Dutch Christmas tradition

December 02, 2012  •  Leave a Comment
One of the big differences between England and the Netherlands is the whole tradition around Christmas.

The Christian religion elements are the same but the traditions around giving and receiving presents, and the story around Father Christmas, also known as Santa Claus or Saint Nicholas is different.

From my childhood in England, I know that Father Christmas lives with his wife in the North Pole and for most of the year supervises a large team of Elves in a toy making workshop. Each Christmas Eve he loads his sleigh with toys, and pulled by a team of reindeer delivers the toys to children around the world.

You can write to him to explain what you would like to receive, but to be honest my attempts at this were not very successful so I am still waiting for many of my childhood wish list items to be delivered. Each year I hope he will have found my letters hidden in his workshop or fallen behind a workbench but so far no luck.

In the Netherlands the children explain to me that Sinterklaas actually lives in Spain, where he also spends most of the year making presents assisted by his helper Zwarte Piet (Black Pete). A few weeks before Christmas he sets off from Spain in a boat ( a steamship usually) arriving in The Netherlands at the bargaining of December. On the 5th of December the children leave out their clogs or shoes for Sinterklaas to fill with presents and sweets. The 6th December is of course the feast day of St Nicholas.

Sinterklaas does not look like Santa Claus, but has a more religious appearance. According to wikipedia and other reliable sources both are based on Saint Nicholas of Myra, who was a 4th century Greek Christian Bishop of Myra (now called Demre) in Turkey. In his role as Sinterklaas in the Netherlands St Nicholas is portrayed as a bearded bishop in canonical robes.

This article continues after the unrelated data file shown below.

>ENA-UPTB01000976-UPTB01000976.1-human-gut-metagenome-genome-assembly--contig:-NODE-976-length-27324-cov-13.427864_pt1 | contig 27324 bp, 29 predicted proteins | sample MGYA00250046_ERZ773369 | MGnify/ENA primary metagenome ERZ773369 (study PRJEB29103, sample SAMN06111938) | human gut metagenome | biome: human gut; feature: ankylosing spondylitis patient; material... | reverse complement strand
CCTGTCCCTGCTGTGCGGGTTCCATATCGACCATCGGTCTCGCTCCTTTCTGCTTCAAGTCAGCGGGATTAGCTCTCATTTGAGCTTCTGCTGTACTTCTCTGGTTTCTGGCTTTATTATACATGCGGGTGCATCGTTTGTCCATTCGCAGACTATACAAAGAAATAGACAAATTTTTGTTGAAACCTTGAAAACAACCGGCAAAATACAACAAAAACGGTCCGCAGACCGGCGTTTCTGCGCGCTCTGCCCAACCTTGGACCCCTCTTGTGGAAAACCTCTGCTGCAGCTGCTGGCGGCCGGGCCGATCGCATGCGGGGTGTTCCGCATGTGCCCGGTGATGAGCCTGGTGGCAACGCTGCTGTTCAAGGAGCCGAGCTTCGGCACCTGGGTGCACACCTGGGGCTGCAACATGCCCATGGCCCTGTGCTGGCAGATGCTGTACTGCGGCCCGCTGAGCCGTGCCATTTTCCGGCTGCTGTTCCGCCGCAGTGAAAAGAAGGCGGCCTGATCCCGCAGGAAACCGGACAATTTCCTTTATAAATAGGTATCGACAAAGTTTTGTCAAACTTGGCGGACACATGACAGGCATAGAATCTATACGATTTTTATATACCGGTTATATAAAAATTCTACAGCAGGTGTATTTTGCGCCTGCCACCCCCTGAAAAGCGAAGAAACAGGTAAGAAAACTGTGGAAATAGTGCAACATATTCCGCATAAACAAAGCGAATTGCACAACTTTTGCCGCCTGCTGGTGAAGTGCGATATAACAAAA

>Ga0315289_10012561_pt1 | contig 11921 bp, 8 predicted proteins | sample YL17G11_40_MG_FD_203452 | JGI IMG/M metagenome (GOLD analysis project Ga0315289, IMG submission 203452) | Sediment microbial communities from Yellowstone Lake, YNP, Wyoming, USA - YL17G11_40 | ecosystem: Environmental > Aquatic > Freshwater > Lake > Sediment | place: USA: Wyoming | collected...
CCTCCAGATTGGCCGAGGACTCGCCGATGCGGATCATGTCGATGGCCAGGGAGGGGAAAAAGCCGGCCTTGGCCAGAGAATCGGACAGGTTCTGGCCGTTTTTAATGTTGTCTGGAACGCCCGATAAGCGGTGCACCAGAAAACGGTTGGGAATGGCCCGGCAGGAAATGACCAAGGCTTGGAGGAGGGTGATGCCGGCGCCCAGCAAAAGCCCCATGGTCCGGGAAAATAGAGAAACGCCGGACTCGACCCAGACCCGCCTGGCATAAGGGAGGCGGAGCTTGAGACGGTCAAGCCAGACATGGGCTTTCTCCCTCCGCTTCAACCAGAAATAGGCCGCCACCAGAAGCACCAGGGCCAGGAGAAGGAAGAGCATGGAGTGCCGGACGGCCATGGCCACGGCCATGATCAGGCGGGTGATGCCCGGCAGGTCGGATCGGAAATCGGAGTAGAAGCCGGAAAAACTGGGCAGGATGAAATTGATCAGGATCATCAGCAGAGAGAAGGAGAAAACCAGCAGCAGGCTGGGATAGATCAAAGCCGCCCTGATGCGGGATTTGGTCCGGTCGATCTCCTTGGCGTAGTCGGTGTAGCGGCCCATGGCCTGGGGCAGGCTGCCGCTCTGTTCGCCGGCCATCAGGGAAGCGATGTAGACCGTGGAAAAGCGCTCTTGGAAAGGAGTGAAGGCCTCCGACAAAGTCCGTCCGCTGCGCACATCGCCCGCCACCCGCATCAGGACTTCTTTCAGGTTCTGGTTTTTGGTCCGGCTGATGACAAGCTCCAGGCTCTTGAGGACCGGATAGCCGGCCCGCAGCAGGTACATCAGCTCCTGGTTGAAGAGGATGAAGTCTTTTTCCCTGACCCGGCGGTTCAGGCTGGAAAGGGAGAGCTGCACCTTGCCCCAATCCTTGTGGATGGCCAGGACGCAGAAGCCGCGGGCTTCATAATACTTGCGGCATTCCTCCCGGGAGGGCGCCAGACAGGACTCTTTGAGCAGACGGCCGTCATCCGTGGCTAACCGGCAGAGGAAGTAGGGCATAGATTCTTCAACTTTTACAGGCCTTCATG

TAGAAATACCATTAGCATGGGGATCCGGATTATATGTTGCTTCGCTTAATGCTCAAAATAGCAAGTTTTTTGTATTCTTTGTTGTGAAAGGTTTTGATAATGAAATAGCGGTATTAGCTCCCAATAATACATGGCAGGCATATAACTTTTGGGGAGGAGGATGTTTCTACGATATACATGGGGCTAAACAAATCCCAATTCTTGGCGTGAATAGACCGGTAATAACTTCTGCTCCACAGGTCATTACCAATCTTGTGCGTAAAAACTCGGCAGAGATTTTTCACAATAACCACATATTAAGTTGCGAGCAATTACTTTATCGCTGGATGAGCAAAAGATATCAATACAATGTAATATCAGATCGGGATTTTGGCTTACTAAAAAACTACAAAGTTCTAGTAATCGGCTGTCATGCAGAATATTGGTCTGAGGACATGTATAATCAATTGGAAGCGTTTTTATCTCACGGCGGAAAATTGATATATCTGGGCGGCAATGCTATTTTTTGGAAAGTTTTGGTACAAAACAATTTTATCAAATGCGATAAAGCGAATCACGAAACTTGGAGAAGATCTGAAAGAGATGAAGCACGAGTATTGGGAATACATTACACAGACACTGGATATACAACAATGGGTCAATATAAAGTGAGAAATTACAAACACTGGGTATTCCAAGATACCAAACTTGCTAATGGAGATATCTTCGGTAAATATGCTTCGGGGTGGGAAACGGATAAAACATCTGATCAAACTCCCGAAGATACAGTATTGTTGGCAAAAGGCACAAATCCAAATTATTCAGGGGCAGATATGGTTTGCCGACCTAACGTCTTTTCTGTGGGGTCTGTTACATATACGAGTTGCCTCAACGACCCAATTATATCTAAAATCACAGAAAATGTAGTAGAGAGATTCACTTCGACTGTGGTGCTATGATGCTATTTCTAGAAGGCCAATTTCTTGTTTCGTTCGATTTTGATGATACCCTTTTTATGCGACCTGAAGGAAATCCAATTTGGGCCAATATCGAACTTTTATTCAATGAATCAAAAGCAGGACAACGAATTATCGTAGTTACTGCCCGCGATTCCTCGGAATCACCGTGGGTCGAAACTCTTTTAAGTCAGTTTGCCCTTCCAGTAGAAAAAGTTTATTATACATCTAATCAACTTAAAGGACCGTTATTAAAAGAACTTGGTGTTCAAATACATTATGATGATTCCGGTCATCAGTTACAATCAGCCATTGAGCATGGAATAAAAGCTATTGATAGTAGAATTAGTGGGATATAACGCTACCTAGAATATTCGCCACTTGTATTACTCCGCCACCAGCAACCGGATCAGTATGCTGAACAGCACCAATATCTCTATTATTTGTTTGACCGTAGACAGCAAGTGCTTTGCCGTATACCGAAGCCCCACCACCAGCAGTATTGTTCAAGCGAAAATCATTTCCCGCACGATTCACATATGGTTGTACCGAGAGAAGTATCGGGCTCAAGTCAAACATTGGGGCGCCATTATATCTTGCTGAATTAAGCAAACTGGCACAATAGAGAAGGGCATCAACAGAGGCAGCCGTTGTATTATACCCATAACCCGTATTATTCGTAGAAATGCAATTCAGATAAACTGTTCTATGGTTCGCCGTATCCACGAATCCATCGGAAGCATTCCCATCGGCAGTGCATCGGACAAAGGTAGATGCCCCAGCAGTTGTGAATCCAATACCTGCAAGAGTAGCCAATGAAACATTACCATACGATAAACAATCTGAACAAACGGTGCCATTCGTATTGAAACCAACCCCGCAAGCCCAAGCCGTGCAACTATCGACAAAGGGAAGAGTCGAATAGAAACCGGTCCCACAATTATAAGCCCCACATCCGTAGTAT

The surprising thing though is not Sint himself but his helper Zwarte Piet (Black Pete) because this seems out of place in todays world.
As part of the celebrations and build up to Christmas, many people dress up as Zwarte Piet and parade in the towns dressed in bright clothing, and with black make up on their faces and arms, distributing peppernotten ( a small biscuit type sweet) to the children.

Many of the young children in the crowds, or even just shopping with their parents have Piet style outfits and even a few of them can always be found with blackened faces.

I cannot think of any other occassions when it would be felt appropriate to have people made up in black make up.

Every year there are articles in the news about this issue and the accusation of racism in this tradition, but most of my Dutch colleagues see this as harmless fun, and few of them recognise this as being offensive in any way.

Dutch people both collectively and individually are socially tolerant and responsible. The Netherlands is home to many foreign and immigrant people, and overall the country appears well integrated and largely free of any racial tension.

The arrival of Sint and Piet is a happy event with everyone enjoying themselves.


For myself, I live in the Netherlands and I respect their social customs and norms, but all the same I still find it a bit strange to watch the Festive parades involving people "blacked up" as Sint's helpers.



However a bit of wikipedia style research also reveals that English Santa is not quite what he seems and over the years has been enhanced mega-botox style

Before the 1930's Santa was pictured in many ways as a bishop as in The Netherlands, tall man, thin man, chief elf and more. His coat started as brown and over some years changed to red.

His current more fat and jolly image has much of its roots in Coca Cola advertising starting from the 1920s

The Coca-Cola Company began its Christmas advertising in the 1920s with shopping-related ads in magazines like The Saturday Evening Post. The first ads used a rather strict-looking Santa Claus.

In 1930, artist Fred Mizen painted a department-store Santa in a crowd drinking a bottle of Coke. (You have to remember that there were no computers or any of the modern image manipulation techniques such as Photoshop, which we take for granted today)

In 1931 Coca-Cola ads appeared in popular magazines, they wanted to picture a version of Santa that was both realistic and symbolic. As in any advertising campaign the image had to be memorable but also positive about the brand.

An illustrator caled Haddon Sundblom developed advertising images based upon a poem description of Santa as warm, friendly, and pleasantly plump.

So our modern fat jolly Santa seems to have more to do with Coca Cola than any other traditional image.






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